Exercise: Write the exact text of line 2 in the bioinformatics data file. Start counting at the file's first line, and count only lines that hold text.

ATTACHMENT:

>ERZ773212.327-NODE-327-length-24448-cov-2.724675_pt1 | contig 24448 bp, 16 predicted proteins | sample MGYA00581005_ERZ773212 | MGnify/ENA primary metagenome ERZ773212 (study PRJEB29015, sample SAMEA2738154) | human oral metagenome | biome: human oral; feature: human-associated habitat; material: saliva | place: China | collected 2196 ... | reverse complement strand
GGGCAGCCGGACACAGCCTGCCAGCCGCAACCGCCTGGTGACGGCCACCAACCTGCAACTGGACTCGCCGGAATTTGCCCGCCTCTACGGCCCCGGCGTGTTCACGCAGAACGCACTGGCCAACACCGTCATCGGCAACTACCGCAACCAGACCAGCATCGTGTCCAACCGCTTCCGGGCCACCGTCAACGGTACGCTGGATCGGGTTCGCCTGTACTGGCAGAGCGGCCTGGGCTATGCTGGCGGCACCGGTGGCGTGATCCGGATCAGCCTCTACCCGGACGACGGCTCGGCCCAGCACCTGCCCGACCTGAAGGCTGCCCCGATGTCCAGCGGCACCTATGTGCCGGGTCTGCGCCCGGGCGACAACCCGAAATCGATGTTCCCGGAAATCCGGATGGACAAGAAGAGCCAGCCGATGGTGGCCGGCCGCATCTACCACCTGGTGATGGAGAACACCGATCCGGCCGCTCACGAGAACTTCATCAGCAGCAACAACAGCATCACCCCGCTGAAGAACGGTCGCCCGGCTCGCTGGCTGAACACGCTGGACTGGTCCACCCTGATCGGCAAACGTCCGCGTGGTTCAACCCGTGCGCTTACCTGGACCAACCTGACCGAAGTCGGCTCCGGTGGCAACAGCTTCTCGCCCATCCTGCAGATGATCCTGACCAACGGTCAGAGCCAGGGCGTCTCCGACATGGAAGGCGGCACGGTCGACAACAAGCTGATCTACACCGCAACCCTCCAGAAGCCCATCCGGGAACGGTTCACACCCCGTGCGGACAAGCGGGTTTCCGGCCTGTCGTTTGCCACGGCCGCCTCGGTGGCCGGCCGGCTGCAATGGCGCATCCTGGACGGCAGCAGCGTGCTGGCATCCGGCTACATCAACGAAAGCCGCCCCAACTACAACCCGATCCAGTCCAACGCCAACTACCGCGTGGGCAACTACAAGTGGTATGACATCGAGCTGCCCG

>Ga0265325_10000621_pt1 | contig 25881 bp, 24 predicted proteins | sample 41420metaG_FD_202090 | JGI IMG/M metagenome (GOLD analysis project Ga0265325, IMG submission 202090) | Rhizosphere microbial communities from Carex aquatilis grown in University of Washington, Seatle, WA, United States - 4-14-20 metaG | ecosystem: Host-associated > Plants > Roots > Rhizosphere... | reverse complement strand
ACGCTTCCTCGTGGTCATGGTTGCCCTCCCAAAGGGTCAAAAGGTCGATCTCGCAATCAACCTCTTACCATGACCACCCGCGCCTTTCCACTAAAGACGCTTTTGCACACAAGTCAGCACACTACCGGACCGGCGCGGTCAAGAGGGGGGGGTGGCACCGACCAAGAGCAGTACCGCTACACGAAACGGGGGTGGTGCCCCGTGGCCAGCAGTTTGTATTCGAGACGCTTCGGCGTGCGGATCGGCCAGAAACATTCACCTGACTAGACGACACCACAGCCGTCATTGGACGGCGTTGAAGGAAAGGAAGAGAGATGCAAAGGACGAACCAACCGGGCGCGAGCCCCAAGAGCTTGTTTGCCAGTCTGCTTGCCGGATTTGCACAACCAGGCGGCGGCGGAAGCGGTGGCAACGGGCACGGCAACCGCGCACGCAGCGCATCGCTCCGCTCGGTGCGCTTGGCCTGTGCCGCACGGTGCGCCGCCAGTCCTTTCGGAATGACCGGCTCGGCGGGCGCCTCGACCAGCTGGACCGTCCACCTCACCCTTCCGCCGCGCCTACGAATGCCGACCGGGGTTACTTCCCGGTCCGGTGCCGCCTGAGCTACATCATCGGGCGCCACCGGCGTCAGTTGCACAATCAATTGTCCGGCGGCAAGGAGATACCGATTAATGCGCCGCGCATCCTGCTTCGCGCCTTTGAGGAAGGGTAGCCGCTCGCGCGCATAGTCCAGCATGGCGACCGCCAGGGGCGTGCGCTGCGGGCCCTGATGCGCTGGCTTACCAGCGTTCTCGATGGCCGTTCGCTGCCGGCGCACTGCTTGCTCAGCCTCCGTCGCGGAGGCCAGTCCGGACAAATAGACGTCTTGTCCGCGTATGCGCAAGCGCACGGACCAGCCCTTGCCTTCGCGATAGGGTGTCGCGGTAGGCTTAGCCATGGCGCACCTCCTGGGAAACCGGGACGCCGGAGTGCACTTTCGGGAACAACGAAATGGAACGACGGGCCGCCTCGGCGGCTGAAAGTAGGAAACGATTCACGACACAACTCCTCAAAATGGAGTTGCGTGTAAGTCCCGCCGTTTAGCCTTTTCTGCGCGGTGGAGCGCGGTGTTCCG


GGGCAGCCGGACACAGCCTGCCAGCCGCAACCGCCTGGTGACGGCCACCAACCTGCAACTGGACTCGCCGGAATTTGCCCGCCTCTACGGCCCCGGCGTGTTCACGCAGAACGCACTGGCCAACACCGTCATCGGCAACTACCGCAACCAGACCAGCATCGTGTCCAACCGCTTCCGGGCCACCGTCAACGGTACGCTGGATCGGGTTCGCCTGTACTGGCAGAGCGGCCTGGGCTATGCTGGCGGCACCGGTGGCGTGATCCGGATCAGCCTCTACCCGGACGACGGCTCGGCCCAGCACCTGCCCGACCTGAAGGCTGCCCCGATGTCCAGCGGCACCTATGTGCCGGGTCTGCGCCCGGGCGACAACCCGAAATCGATGTTCCCGGAAATCCGGATGGACAAGAAGAGCCAGCCGATGGTGGCCGGCCGCATCTACCACCTGGTGATGGAGAACACCGATCCGGCCGCTCACGAGAACTTCATCAGCAGCAACAACAGCATCACCCCGCTGAAGAACGGTCGCCCGGCTCGCTGGCTGAACACGCTGGACTGGTCCACCCTGATCGGCAAACGTCCGCGTGGTTCAACCCGTGCGCTTACCTGGACCAACCTGACCGAAGTCGGCTCCGGTGGCAACAGCTTCTCGCCCATCCTGCAGATGATCCTGACCAACGGTCAGAGCCAGGGCGTCTCCGACATGGAAGGCGGCACGGTCGACAACAAGCTGATCTACACCGCAACCCTCCAGAAGCCCATCCGGGAACGGTTCACACCCCGTGCGGACAAGCGGGTTTCCGGCCTGTCGTTTGCCACGGCCGCCTCGGTGGCCGGCCGGCTGCAATGGCGCATCCTGGACGGCAGCAGCGTGCTGGCATCCGGCTACATCAACGAAAGCCGCCCCAACTACAACCCGATCCAGTCCAACGCCAACTACCGCGTGGGCAACTACAAGTGGTATGACATCGAGCTGCCCG